Fuller-Tyszkiewicz, M., Richardson, B., Skouteris, H., Austin, D., Castle, D., Busija, L., Klein, B., Holmes, M. & Broadbent, J. (2014). Optimizing prediction of binge eating episodes: A comparison approach to test alternative conceptualizations of the affect regulation model. Journal of Eating Disorders,2(28), 1-8. United Kingdom: Biomed Central Ltd. Retrieved from https://doi.org/10.1186/s40337-014-0028-9
Background: Although a wealth of studies have tested the link between negative mood states and likelihood of a subsequent binge eating episode, the assumption that this relationship follows a typical linear dose–response pattern (i.e., that risk of a binge episode increases in proportion to level of negative mood) has not been challenged. The present study demonstrates the applicability of an alternative, non-linear conceptualization of this relationship, in which the strength of association between negative mood and probability of a binge episode increases above a threshold value for the mood variable relative to the slope below this threshold value (threshold dose response model). Methods: A sample of 93 women aged 18 to 40 completed an online survey at random intervals seven times per day for a period of one week. Participants self-reported their current mood state and whether they had recently engaged in an eating episode symptomatic of a binge. Results: As hypothesized, the threshold approach was a better predictor than the linear dose–response modeling of likelihood of a binge episode. The superiority of the threshold approach was found even at low levels of negative mood (3 out of 10, with higher scores reflecting more negative mood). Additionally, severity of negative mood beyond this threshold value appears to be useful for predicting time to onset of a binge episode. Conclusions: Present findings suggest that simple dose–response formulations for the association between negative mood and onset of binge episodes miss vital aspects of this relationship. Most notably, the impact of mood on binge eating appears to depend on whether a threshold value of negative mood has been breached, and elevation in mood beyond this point may be useful for clinicians and researchers to identify time to onset.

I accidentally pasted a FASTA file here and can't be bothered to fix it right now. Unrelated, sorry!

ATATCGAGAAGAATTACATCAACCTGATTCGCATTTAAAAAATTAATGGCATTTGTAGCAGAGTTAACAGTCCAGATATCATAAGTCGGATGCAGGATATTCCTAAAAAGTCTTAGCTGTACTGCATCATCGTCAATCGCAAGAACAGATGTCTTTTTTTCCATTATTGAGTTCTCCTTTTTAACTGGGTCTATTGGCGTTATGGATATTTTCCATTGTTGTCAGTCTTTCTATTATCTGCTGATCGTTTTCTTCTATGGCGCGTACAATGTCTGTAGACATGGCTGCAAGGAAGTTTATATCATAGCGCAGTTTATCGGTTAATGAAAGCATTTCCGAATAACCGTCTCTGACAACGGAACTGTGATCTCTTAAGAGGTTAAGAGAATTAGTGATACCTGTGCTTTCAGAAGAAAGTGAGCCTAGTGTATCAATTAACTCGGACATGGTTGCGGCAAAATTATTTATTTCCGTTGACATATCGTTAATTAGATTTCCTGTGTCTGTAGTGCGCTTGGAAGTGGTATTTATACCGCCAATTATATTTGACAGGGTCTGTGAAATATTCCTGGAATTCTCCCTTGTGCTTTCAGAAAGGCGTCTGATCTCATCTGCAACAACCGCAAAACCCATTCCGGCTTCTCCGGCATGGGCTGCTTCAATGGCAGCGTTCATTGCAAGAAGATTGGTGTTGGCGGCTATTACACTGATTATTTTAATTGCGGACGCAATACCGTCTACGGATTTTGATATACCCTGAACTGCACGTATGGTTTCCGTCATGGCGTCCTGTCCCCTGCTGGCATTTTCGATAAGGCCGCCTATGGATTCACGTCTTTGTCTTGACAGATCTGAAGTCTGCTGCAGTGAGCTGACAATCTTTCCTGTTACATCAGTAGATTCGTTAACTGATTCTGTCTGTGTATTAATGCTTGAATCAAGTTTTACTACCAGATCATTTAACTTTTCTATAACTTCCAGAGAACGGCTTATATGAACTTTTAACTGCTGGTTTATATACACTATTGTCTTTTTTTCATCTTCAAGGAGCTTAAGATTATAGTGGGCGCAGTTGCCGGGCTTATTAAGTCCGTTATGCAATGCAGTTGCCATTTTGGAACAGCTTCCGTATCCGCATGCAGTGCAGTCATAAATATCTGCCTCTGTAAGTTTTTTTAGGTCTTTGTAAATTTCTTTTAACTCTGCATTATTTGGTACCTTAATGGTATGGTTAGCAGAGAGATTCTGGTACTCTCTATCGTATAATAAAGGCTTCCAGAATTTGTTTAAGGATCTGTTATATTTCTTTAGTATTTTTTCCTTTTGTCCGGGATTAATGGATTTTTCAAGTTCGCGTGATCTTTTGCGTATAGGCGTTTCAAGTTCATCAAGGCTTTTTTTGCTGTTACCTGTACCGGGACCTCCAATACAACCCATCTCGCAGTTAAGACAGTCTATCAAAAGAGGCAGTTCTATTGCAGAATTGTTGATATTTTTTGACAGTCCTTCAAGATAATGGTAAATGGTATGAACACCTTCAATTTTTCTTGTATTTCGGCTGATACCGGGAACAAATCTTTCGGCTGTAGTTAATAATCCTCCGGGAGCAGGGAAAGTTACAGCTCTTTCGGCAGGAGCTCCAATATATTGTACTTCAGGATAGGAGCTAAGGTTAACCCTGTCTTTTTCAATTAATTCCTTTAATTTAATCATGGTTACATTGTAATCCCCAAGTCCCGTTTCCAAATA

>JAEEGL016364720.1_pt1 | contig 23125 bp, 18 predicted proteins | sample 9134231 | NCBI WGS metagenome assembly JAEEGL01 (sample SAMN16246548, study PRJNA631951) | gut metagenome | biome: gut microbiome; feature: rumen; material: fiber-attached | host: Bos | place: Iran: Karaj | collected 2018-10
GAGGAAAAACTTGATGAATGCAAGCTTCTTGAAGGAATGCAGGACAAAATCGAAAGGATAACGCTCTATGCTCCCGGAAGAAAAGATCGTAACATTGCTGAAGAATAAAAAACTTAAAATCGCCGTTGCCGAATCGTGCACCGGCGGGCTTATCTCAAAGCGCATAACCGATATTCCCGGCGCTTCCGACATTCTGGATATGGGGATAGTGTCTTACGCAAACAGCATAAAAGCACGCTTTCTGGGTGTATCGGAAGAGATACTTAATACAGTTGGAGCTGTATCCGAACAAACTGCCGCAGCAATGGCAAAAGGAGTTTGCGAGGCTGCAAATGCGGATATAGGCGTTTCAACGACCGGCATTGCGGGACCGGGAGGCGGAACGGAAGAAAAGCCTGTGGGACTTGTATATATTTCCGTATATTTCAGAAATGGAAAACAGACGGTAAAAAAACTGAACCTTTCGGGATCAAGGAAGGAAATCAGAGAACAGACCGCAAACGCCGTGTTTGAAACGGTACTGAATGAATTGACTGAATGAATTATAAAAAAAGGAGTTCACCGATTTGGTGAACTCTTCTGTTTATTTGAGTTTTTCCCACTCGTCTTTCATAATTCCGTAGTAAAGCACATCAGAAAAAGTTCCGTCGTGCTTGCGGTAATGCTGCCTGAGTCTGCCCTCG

Institute for Health and Ageing
Open Access Journal Article